It’s a unique and captivating reality, the Island of Lamu, located to the north of Kenya, which has managed to escape the upheavals that characterized the 20th century and, as a result, has preserved its way of life, culture, and architecture.
The island stretches 12 kilometers in length and 7 kilometers in width and, along with others, is part of the eponymous archipelago, including Manda Island, where the national airport is situated, as well as the islands of Pate and Kiwayu.
Even though it gained some notoriety in the 1990s, Lamu has retained its ancient allure, making it a place waiting to be discovered, with its wealth of dreamy coastlines and bays.
You can only reach it by boat; other modes of transportation, except for donkeys and bicycles, are not permitted here. This unique characteristic helps preserve the ancient charm of a place designated as a UNESCO World Heritage Site. Inhabited as far back as the 14th century, Lamu was first conquered by Portuguese navigators, then by Arabs, and later became a hub of lively trade with Oman. It’s the unexpected architectural richness that sets the island apart and gives it its unique charm. Swahili culture still thrives here in both customs and traditions, as well as in the precious remnants and ruins of the medieval era. The island’s capital is the town of Lamu, the oldest in all of Kenya and one of the first Swahili settlements on the East African coast. You can only reach it by motorboat, but it’s well worth it to admire its timeless appearance that has remained unchanged over the centuries.
Lamu is a fantastic town filled with wonders, enveloped in a medieval atmosphere. Lamu’s years as an Omani protectorate marked the island’s golden age when it became a center for poetry, politics, and craftsmanship. The archipelago thrived on ivory, mangroves, gold, ceramics, and the human trafficking market, which later declined after British control of the region led to the closure of the slave markets.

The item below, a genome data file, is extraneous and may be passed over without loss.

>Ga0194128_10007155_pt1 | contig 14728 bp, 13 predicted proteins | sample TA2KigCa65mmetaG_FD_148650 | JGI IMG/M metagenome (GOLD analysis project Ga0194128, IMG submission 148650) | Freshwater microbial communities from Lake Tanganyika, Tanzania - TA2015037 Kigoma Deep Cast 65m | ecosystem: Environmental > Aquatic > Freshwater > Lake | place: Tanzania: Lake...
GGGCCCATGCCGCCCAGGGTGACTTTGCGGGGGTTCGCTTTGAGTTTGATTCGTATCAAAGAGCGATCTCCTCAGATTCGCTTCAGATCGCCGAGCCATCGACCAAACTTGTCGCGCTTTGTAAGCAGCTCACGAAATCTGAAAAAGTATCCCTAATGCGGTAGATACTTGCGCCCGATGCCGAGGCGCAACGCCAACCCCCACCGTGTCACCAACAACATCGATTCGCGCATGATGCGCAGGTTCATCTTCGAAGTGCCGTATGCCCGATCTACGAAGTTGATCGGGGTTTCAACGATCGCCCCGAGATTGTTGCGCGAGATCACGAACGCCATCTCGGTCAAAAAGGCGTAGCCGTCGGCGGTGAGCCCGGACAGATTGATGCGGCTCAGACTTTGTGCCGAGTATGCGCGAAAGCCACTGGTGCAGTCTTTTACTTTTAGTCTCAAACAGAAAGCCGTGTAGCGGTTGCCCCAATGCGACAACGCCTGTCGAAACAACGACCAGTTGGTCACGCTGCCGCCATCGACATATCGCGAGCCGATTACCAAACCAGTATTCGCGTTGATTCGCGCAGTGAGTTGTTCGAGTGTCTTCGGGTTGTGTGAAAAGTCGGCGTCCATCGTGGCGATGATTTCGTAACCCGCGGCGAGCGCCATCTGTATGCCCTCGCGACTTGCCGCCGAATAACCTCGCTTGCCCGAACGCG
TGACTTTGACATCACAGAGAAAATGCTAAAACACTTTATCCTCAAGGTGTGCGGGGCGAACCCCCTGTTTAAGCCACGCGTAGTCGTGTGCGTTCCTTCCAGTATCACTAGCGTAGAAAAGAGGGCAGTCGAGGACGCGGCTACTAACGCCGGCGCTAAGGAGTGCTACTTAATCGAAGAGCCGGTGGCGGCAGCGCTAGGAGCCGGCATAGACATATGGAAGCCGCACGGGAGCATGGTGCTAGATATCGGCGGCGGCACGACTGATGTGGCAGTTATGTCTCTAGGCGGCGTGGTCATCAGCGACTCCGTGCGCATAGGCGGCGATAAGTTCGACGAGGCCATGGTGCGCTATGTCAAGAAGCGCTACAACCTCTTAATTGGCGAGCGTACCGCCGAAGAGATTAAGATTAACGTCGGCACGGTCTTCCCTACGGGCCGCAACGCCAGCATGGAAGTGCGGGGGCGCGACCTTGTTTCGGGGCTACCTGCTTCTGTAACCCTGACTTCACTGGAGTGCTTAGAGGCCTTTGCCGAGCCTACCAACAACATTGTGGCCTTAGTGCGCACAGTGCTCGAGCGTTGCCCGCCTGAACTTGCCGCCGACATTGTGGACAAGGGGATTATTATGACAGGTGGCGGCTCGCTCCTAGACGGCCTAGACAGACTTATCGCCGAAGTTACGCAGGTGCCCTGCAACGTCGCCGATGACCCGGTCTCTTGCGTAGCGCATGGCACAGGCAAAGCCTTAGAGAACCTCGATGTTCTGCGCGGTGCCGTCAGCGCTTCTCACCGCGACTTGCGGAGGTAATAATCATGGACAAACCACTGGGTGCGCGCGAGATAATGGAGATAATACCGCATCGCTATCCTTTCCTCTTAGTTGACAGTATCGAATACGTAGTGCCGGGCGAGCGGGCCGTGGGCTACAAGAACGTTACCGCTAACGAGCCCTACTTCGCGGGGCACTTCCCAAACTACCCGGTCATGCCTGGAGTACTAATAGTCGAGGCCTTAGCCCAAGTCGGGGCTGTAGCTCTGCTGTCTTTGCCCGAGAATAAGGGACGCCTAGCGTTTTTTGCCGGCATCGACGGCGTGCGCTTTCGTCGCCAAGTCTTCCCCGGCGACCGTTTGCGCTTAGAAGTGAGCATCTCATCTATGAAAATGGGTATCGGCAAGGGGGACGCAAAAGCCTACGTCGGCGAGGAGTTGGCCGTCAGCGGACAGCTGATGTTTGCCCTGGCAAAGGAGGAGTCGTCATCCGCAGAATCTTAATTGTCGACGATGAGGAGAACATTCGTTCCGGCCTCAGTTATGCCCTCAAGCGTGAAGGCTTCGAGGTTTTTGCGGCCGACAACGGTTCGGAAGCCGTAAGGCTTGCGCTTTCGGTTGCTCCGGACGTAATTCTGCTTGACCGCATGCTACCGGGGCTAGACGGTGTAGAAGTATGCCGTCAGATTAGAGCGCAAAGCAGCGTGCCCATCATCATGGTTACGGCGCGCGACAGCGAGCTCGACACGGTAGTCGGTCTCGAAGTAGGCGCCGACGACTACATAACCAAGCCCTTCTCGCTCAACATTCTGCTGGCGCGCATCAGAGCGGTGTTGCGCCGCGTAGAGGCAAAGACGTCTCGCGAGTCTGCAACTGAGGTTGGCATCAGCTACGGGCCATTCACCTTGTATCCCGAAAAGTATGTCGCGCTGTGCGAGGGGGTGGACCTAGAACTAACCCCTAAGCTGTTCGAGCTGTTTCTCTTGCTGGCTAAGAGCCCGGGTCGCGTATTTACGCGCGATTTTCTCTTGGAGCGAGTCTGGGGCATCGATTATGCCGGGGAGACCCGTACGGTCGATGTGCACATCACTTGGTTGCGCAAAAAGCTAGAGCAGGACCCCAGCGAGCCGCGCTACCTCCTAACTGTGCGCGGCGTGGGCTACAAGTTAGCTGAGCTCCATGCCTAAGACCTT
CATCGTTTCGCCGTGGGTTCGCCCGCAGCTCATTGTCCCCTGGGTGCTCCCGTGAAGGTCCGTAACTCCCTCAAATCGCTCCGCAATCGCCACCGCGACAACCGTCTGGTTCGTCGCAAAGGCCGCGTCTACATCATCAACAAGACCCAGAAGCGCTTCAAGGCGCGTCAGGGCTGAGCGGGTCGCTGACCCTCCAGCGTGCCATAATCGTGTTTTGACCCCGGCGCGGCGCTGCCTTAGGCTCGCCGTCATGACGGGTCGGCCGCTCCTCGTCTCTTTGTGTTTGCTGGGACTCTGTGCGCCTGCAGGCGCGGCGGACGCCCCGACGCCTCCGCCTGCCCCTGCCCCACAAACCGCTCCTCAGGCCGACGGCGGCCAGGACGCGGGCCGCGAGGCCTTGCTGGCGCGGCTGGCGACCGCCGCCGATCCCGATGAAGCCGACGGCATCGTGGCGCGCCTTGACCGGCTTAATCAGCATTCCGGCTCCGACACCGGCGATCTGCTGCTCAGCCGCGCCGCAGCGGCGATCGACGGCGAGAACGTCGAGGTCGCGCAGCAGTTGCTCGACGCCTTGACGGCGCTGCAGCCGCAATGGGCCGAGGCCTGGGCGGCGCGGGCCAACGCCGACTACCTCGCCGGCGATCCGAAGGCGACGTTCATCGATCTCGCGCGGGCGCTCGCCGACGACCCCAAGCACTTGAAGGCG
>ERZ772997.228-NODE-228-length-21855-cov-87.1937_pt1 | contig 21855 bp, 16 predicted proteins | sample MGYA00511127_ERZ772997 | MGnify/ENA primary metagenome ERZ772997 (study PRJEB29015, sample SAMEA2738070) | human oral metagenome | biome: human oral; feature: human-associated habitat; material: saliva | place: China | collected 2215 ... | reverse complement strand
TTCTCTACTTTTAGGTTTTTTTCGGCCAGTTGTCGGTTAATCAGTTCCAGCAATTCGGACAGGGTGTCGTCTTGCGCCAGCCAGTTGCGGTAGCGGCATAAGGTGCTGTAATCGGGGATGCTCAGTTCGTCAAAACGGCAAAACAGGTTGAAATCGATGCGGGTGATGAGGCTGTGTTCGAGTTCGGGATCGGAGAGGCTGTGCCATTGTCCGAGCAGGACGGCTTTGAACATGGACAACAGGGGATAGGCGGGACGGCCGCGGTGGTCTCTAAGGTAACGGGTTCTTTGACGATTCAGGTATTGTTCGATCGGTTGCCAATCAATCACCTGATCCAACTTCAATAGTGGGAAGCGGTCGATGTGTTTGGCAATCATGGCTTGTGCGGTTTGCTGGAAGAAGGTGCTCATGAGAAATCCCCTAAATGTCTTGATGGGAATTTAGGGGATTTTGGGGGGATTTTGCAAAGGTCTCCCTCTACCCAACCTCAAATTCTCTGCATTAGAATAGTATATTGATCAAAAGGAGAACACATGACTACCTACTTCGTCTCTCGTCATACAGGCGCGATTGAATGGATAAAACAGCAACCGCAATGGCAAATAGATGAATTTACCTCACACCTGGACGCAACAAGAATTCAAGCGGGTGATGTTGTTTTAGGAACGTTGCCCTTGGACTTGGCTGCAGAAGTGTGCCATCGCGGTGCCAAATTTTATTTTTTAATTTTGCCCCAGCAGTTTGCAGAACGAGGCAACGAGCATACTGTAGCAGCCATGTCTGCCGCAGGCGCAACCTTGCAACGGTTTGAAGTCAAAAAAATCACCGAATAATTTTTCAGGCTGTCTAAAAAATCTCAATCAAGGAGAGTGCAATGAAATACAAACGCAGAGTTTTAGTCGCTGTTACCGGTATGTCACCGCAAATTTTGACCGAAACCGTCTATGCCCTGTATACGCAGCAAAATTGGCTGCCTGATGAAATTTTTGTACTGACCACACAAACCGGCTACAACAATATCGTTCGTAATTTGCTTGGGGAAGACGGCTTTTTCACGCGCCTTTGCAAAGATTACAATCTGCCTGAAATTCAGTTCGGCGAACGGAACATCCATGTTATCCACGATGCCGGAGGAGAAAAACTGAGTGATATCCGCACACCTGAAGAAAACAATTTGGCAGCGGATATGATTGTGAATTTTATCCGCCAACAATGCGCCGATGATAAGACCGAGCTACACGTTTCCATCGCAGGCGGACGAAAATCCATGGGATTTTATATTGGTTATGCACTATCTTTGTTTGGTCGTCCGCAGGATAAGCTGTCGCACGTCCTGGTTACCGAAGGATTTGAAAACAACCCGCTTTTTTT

With just over 30,000 inhabitants, almost exclusively Muslim, the island’s appearance and character have changed little over the centuries. Once a flourishing port town, today Lamu is a remote, self-sufficient center, incredibly peaceful and relaxing. You’ll feel transported back in time by about 50 years.
No other Swahili town, except for Zanzibar, offers as much cultural richness and a preserved architectural style (television antennas aside). You can gain excellent insight into the culture and history of the town by visiting the Lamu Museum on the waterfront. If the museum piques your curiosity about Swahili culture, don’t miss admiring the beautifully restored building that houses the Swahili House Museum.
One of Lamu’s most peculiar attractions is the Donkey Sanctuary. Taking a dhow ride, the typical sailing boats, is highly recommended.
Lamu can be reached by diesel boats departing from Mokowe on the mainland; alternatively, you can take a flight that lands on the nearby island of Manda.
There are also direct excursions to the island organized from Malindi, or to reach Lamu, you can venture onto the road from Malindi to Garsen, and from there continue to Hindi and Mokowe, where you can embark for Lamu. In addition to ancient Lamu, other places to visit include Kiwayu Island and the village of Matondoni, where traditional dhows are still constructed.
Landscape-wise, Lamu Island presents itself with undulating dunes and endless beaches, inviting you to dive and snorkel in its crystal-clear waters teeming with rich marine life. Snorkeling in the Kinyika reef, an island southwest of Lamu near Ras Biongwe, Ras Mtio, and Dongo Kundu, is undoubtedly an unforgettable sensory experience. You can reach the destination on a characteristic dhow, then plunge in and play with the countless marine species present, and, for the luckiest ones, swim with dolphins.